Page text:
Probabilistic finite element analysis of a craniofacial finite element model.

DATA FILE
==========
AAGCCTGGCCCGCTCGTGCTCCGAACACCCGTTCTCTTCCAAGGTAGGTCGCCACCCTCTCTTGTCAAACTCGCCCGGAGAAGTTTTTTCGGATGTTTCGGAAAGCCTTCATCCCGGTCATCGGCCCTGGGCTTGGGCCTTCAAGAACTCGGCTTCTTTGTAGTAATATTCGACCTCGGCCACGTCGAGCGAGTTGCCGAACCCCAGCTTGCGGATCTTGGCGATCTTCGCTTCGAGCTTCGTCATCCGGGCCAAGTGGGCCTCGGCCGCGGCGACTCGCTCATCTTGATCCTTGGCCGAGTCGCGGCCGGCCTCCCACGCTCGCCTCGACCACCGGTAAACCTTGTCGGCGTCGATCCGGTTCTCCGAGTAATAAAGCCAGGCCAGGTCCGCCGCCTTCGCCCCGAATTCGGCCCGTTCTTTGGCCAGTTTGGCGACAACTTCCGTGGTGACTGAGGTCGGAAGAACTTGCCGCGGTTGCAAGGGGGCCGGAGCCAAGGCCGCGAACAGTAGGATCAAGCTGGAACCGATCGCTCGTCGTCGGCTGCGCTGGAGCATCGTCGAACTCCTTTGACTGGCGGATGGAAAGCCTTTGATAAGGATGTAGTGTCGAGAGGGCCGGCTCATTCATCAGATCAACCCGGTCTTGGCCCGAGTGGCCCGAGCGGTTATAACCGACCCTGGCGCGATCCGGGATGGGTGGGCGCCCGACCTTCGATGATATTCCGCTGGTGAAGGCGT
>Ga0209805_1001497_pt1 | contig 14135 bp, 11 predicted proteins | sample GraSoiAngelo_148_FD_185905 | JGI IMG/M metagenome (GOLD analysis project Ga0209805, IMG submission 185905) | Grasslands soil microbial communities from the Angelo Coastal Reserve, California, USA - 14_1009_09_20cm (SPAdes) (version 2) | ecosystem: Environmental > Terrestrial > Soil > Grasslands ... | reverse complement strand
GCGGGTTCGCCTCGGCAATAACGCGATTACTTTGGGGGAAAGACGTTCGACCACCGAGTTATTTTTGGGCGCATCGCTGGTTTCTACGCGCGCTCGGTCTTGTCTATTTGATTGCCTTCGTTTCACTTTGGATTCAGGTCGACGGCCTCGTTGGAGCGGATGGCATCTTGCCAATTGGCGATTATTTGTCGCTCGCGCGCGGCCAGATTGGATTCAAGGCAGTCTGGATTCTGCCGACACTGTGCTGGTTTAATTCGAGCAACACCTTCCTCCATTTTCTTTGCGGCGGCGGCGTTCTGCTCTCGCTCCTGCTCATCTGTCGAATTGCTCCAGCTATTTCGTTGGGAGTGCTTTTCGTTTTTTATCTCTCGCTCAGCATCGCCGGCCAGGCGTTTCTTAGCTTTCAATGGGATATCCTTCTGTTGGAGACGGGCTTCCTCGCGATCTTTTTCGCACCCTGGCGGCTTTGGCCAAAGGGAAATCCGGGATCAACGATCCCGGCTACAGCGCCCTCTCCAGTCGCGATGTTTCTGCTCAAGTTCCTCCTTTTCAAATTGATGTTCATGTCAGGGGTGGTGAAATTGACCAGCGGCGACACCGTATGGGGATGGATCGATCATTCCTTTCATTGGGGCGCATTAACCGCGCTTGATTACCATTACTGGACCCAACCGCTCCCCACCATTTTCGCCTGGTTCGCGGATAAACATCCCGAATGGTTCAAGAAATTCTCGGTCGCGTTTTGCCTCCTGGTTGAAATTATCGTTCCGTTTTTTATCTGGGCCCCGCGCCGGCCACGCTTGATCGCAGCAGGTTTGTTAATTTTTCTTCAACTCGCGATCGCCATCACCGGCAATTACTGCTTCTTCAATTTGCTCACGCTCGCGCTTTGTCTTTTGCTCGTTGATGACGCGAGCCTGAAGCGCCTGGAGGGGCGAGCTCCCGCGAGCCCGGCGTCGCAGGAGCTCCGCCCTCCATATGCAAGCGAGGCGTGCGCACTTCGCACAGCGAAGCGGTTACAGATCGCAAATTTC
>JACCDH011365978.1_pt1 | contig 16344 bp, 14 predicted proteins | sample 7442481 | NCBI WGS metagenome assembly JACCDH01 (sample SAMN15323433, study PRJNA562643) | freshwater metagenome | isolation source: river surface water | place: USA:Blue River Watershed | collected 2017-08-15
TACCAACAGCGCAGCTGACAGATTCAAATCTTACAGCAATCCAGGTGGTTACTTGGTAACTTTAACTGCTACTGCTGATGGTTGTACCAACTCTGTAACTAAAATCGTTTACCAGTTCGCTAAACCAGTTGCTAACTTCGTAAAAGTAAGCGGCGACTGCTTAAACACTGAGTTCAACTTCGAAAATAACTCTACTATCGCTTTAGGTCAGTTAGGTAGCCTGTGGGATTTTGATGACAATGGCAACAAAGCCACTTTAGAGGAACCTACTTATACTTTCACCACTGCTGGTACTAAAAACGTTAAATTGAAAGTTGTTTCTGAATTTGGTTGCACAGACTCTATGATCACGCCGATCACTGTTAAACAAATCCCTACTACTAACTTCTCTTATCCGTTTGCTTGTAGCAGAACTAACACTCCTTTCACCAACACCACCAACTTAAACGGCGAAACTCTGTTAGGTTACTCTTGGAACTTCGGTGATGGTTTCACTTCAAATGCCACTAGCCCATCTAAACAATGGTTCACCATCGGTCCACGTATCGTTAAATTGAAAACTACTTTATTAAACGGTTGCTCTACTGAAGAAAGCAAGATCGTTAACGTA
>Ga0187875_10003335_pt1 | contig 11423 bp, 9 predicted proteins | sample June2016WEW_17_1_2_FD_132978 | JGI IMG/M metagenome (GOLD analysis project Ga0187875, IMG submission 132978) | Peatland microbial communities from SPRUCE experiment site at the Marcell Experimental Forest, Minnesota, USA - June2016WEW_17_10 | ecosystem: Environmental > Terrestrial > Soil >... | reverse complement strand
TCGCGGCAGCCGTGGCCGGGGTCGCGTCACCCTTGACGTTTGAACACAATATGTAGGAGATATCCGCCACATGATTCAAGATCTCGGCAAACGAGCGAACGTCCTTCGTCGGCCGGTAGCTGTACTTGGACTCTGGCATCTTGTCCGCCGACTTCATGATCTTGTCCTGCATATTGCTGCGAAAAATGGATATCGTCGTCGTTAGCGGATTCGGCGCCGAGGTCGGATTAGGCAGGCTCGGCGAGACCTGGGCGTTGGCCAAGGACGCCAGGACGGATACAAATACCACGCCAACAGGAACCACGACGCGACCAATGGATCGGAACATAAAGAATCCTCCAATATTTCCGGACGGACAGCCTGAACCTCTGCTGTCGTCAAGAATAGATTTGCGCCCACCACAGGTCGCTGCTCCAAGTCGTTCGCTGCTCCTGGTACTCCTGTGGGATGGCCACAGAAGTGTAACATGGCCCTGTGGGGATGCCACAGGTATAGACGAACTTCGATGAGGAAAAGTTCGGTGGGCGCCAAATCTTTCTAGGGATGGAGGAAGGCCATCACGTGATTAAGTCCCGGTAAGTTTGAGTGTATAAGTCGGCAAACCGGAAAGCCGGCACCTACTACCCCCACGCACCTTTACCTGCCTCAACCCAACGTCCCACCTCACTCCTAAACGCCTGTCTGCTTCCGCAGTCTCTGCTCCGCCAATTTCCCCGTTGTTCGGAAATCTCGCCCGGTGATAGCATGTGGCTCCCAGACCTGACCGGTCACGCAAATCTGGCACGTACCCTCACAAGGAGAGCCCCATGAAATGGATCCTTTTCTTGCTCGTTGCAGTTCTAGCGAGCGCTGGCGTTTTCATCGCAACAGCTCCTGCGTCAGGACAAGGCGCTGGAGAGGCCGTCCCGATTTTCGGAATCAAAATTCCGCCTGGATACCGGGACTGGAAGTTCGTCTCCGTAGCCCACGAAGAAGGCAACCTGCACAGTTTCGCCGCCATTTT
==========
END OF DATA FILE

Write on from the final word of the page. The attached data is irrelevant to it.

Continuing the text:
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We employed a probabilistic finite element analysis (FEA) method to determine how variability in material property values affects stress and strain values in a finite model of a Macaca fascicularis cranium. The material behavior of cortical bone varied in three ways: isotropic homogeneous, isotropic non-homogeneous, and orthotropic non-homogeneous. The material behavior of the trabecular bone and teeth was always treated as isotropic and homogeneous. All material property values for the cranium were randomized with a Gaussian distribution with either coefficients of variation (CVs) of 0.2 or with CVs calculated from empirical data. Latin hypercube sampling was used to determine the values of the material properties used in the finite element models. In total, four hundred and twenty six separate deterministic FE simulations were executed. We tested four hypotheses in this study: (1) uncertainty in material property values will have an insignificant effect on high stresses and a significant effect on high strains for homogeneous isotropic models; (2) the effect of variability in material property values on the stress state will increase as non-homogeneity and anisotropy increase; (3) variation in the in vivo shear strain values reported by Strait et al. (2005) and Ross et al. (2011) is not only due to variations in muscle forces and cranial morphology, but also due to variation in material property values; (4) the assumption of a uniform coefficient of variation for the material property values will result in the same trend in how moderate-to-high stresses and moderate-to-high strains vary with respect to the degree of non-homogeneity and anisotropy as the trend found when the coefficients of variation for material property values are calculated from empirical data. Our results supported the first three hypotheses and falsified the fourth. When material properties were varied with a constant CV, as non-homogeneity and anisotropy increased the level of variability in the moderate-to-high strains decreased while the level of variability in the moderate-to-high stresses increased. However, this is not the pattern observed when CVs calculated from empirical data were applied to the material properties where the lowest level of variability in both stresses and strains occurred when the cranium was modeled with a low level of non-homogeneity and anisotropy. Therefore, when constant material property variability is assumed, inaccurate trends in the level of variability present in modest-to-high magnitude stresses and strains are produced. When the cranium is modeled with the highest level of accuracy (high non-homogeneity and anisotropy) and when randomness in the material properties is calculated from empirical data, there is a large level of variability in the significant strains (CV=0.369) and a low level of variability in the modest-to-high magnitude stresses (CV=0.150). This result may have important implications with regard to the mechanical signals driving bone remodeling and adaptation through natural selection.